God Is In The TV: Track Of The Day #586: Lost Girls – Hold Me Down

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Sounding like some bright eyed sun shiny sortie cutting itself loose from a 60s Californian scene to embark on a wide open road trip to pastures anew all trimmed in subtle countrified opines radiantly showered by crystalline jangles and honey crusted boy / girl harmonies.

You’d be rightly forgiven for thinking this was the handiwork of some current band of hotly tipped riff slingers. Not so. Left to gather dust, unloved and near forgotten in the vaults, this was initially prepped for release back at the tail end of the 90s but was withdrawn at the last minute. Until now that is.

‘Hold Me Down’ comes courtesy of Lost Girls– a collaborative meeting of minds between Creation / 4AD artist Heidi Berry and Kitchens of Distinction’s Patrick Fitzgerald which finds both artists stepping outside of their familiar comfort zones – the self titled album dusted and cleaned will appear via 3 Loop music as an expanded 2 disc set shortly to include the original aborted album with additional material sourced from demos and sessions. Certainly something that should prove of interest to Throwing Muses and Kristen Hersh admirers though why oh why do I keep hearing the subtle undertow of the Monkees as rephrased by R.E.M. careering through this nugget.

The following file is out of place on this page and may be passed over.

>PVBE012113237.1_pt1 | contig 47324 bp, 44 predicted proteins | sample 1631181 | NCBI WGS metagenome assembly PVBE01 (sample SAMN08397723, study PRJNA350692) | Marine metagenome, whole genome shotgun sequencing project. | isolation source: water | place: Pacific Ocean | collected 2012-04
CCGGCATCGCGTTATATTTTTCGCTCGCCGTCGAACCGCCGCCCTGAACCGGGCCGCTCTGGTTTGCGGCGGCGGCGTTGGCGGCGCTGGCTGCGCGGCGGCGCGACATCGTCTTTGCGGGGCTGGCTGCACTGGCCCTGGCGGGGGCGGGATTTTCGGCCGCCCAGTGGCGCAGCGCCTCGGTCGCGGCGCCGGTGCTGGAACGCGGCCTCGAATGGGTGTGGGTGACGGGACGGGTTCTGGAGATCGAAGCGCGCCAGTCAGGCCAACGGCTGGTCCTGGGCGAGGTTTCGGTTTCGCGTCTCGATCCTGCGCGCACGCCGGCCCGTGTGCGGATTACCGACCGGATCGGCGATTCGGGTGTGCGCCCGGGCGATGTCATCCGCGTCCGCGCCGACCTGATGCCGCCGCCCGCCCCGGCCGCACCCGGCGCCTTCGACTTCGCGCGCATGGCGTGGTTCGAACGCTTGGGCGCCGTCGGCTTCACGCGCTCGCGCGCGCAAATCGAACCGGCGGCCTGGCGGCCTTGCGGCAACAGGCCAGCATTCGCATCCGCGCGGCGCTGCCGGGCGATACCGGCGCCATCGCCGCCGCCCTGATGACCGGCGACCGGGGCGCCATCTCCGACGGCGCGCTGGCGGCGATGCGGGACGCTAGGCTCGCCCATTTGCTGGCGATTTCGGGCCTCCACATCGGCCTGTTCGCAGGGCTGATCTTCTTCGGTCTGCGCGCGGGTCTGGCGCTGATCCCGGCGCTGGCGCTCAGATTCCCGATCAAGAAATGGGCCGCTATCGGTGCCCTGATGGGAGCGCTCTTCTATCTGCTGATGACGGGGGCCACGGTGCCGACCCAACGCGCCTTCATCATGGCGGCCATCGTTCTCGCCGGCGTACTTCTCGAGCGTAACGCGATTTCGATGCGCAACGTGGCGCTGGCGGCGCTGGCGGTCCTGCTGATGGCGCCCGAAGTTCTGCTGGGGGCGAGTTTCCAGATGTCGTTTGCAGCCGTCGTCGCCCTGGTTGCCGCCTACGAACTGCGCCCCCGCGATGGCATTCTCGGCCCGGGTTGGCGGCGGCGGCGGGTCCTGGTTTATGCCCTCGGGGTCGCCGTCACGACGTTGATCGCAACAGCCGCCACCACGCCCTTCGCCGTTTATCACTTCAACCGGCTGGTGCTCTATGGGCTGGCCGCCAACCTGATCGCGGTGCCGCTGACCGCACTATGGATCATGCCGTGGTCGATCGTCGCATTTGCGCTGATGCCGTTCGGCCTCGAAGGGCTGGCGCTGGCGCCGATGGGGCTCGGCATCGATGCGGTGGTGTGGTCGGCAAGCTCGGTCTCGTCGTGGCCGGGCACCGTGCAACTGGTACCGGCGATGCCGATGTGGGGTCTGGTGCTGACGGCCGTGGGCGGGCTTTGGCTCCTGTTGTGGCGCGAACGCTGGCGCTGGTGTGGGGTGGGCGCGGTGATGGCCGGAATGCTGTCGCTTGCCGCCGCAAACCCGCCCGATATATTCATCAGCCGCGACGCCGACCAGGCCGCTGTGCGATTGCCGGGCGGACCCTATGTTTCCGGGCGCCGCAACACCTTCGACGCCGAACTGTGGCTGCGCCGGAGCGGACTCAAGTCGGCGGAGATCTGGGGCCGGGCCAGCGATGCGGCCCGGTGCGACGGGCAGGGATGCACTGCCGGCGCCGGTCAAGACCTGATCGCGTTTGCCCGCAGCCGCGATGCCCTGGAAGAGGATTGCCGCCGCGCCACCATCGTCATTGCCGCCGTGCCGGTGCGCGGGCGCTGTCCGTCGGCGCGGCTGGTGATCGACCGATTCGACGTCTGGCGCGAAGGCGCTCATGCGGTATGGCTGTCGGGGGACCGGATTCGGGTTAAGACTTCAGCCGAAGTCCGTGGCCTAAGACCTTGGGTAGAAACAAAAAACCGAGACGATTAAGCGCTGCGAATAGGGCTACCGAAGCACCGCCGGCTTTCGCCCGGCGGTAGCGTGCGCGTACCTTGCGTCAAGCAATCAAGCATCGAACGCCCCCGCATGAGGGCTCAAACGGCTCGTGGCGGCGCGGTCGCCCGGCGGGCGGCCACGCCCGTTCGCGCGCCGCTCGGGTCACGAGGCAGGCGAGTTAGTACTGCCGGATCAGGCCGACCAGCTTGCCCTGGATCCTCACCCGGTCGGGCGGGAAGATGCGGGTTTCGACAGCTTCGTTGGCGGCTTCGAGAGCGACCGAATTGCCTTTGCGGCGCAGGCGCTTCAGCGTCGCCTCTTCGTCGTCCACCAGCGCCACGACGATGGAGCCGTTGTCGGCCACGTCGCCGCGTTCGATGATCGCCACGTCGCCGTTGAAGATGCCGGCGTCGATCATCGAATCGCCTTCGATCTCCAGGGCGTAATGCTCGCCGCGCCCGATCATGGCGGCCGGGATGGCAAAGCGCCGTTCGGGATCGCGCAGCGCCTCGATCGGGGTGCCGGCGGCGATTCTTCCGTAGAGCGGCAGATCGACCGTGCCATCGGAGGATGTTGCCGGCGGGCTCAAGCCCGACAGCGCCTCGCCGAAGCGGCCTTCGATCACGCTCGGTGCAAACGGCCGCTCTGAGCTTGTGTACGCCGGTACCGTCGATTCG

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God Is In The TV: Perfume Genius – Too Bright (Matador)

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When Perfume Genius, Seattle native Mike Hadreas, released ‘Queen’, the first single from his third full-length Too Bright, it raised a few eyebrows from fans that had followed his work all the way from the demos he had offered on Myspace before the turn of the decade. The naked heart that was the metronome of tracks such as ‘Mr Peterson’ and ‘Learning’, tracks so fragile that they felt like they’d fall apart as you listened to them, was now almost completely impenetrable and obscured by a ribcage of flamboyance and assurance.

 

On ‘Queen’ Mike shrieks the battle-cry “No family is safe, when I sashay” with confidence, backed by pounding drums and electronics that are a world away from the minimal arrangements of his earlier work. By no means is it a poor track; in song-writing terms it stands comfortably alongside the material on ‘Learning’ and ‘Put Your Back N 2 It’, but its release seemed to be a precursor to a change of direction that might hinder just what makes Mike’s music so alluring; the fragility, the nervousness, the beauty.

 

Fortunately Too Bright, whilst being by far the most developed and exotic Perfume Genius album to date, does not forsake pure, primordial emotion. Infact the album’s highlight, and you could even go as far as saying the highlight of the Perfume Genius catalogue to date, is when he combines these two elements. ‘Fool’ begins with finger-clicks and a bouncing synth riff, evocating the sexuality and ambiance of Prince or Ziggy Stardust-era David Bowie, but at the point that you expect it to launch into a thumping chorus in the same manner as the preceding ‘Queen’ it instead wilts to a striking, untamed reverb-soaked falsetto, the kind that My Morning Jacket‘s Jim James used to break hearts with until his ego got the better of him, before it builds back up again.